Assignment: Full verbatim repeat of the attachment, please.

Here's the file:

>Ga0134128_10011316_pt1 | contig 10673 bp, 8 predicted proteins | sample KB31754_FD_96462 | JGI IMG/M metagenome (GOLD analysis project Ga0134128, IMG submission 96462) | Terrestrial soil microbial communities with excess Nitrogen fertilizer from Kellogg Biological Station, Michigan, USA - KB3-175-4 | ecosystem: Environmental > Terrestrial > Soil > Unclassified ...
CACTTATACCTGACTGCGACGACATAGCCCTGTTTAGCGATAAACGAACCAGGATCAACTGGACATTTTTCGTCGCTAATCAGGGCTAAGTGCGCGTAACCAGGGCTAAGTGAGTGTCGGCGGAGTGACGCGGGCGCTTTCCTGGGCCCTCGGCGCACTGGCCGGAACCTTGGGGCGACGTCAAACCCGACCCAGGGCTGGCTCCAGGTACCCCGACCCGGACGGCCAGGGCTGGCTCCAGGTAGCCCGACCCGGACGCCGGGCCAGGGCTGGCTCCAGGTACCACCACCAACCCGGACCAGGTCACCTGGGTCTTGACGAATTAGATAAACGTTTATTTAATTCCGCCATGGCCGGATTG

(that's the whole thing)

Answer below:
>Ga0134128_10011316_pt1 | contig 10673 bp, 8 predicted proteins | sample KB31754_FD_96462 | JGI IMG/M metagenome (GOLD analysis project Ga0134128, IMG submission 96462) | Terrestrial soil microbial communities with excess Nitrogen fertilizer from Kellogg Biological Station, Michigan, USA - KB3-175-4 | ecosystem: Environmental > Terrestrial > Soil > Unclassified ...
CACTTATACCTGACTGCGACGACATAGCCCTGTTTAGCGATAAACGAACCAGGATCAACTGGACATTTTTCGTCGCTAATCAGGGCTAAGTGCGCGTAACCAGGGCTAAGTGAGTGTCGGCGGAGTGACGCGGGCGCTTTCCTGGGCCCTCGGCGCACTGGCCGGAACCTTGGGGCGACGTCAAACCCGACCCAGGGCTGGCTCCAGGTACCCCGACCCGGACGGCCAGGGCTGGCTCCAGGTAGCCCGACCCGGACGCCGGGCCAGGGCTGGCTCCAGGTACCACCACCAACCCGGACCAGGTCACCTGGGTCTTGACGAATTAGATAAACGTTTATTTAATTCCGCCATGGCCGGATTG